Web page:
The laws, elements of which were first adopted in 2014 and which have been rolled out in phases since then, will be fully implemented from next week, the prime minister's office said in a statement on Saturday.
Brunei is fully implementing Islamic law as part of a dual code legal system beginning next week, the prime minister's office said on Saturday.
Brunei is a Muslim-majority former British protectorate with a population of around 400,000.
The laws, elements of which were first adopted in 2014 and which have been rolled out in phases since then, will be fully implemented from April 3, the prime minister's office said in a statement on Saturday.
The statement said that Brunei "has always been practising a dual legal system, one that is based on the Syariah Law [Islamic law] and the other on Common Law."
"The Syariah Law, apart from criminalising and deterring acts that are against the teachings of Islam, it also aims to educate, respect and protect the legitimate rights of all individuals, society or nationality of any faiths and race," the statement said.
Under the revision to the legal code, "both systems will continue to run in parallel to maintain peace and order and preserve religion, life, family and individuals regardless of gender, nationality, race and faith," the statement said.
Brunei, which neighbours two Malaysian states on Borneo island, already enforces Islamic teachings more strictly than Malaysia and Indonesia, the other majority Muslim countries in southeast Asia.
The sale of alcohol is banned and evangelism by other religions is forbidden.
The country does not hold elections, but any discontent is assuaged with generous government polices including zero taxes, subsidised housing, and free healthcare and education.
Sultan Hassanal Bolkiah, 72, is the world's second-longest reigning monarch and is prime minister of the oil-rich country. He ranks as one of the world's wealthiest people.
Criticism of the reforms
The expected implementation of the stricter Islamic laws has drawn some criticism. Among those who have raised their concerns with Brunei are politicians in Europe and the United States.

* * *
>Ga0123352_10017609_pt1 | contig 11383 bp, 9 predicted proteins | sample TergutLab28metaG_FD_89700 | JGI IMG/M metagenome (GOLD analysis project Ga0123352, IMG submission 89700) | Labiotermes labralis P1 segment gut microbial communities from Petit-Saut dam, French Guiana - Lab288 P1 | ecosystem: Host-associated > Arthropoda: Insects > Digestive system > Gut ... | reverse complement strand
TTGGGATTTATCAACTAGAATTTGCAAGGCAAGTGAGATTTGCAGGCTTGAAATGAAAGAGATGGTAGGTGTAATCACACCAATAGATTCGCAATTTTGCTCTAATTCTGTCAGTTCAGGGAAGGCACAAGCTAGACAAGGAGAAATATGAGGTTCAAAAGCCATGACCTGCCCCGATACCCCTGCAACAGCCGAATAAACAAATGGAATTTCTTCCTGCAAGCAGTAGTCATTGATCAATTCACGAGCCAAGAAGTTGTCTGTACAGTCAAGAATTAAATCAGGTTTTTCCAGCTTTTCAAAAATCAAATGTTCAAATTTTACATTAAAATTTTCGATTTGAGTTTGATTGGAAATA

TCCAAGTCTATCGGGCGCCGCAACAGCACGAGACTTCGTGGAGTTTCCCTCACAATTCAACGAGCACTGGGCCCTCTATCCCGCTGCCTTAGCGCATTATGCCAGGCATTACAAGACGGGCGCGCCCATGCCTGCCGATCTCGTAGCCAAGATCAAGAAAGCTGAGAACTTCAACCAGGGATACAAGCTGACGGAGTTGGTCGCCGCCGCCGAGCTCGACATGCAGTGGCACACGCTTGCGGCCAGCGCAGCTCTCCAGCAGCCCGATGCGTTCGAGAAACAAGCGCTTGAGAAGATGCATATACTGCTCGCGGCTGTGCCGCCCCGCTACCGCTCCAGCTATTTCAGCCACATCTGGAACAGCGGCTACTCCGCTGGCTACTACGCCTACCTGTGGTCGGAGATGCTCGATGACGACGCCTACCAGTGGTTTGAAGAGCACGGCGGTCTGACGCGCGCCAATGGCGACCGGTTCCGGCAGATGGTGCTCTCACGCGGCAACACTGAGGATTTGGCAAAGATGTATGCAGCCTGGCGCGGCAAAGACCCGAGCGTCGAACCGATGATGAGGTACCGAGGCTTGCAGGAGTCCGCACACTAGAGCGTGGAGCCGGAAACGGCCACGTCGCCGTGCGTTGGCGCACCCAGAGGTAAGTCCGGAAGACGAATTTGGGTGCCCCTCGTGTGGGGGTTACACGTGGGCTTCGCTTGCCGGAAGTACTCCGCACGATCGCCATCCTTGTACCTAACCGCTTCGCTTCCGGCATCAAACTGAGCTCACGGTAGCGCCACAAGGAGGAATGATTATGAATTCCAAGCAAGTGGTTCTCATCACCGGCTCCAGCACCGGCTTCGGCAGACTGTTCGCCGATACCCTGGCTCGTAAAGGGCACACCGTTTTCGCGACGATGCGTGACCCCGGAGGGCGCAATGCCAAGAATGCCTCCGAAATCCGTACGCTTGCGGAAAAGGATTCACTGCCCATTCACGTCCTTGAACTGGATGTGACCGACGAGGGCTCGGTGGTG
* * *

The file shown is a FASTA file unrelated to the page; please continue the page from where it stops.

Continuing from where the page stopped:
"Stoning people to death for homosexuality or adultery is appalling and immoral," former US vice president Joe Biden said in a Twitter post on Friday. "There is no excuse - not culture, not tradition - for this kind of hate and inhumanity."
Amnesty International on Wednesday criticised the changes to the penal code.
"To legalise such cruel and inhuman penalties is appalling of itself," said Rachel Chhoa-Howard, Brunei researcher at Amnesty International.
"Brunei must immediately halt its plans to implement these vicious punishments and revise its penal code in compliance with its human rights obligations," Chhoa-Howard said. "The international community must urgently condemn Brunei's move to put these cruel penalties into practice."
No vocal opposition to law in Brunei
There has been no vocal opposition to the law in Brunei, where Bolkiah rules as head of state with full executive authority. Public criticism of his policies is extremely rare in Brunei.
The sultan, who has reigned since 1967, has said Islamic law is a form of "special guidance" from God and would be "part of the great history" of Brunei.
Under secular laws, Brunei already prescribes caning as a penalty for crimes including immigration offenses, for which convicts can be flogged with a rattan cane.
Brunei's sultan instituted changes to the penal code in 2014 to bolster the influence of Islam in the tiny, oil-rich monarchy, which has long been known for conservative policies such as banning the public sale of liquor.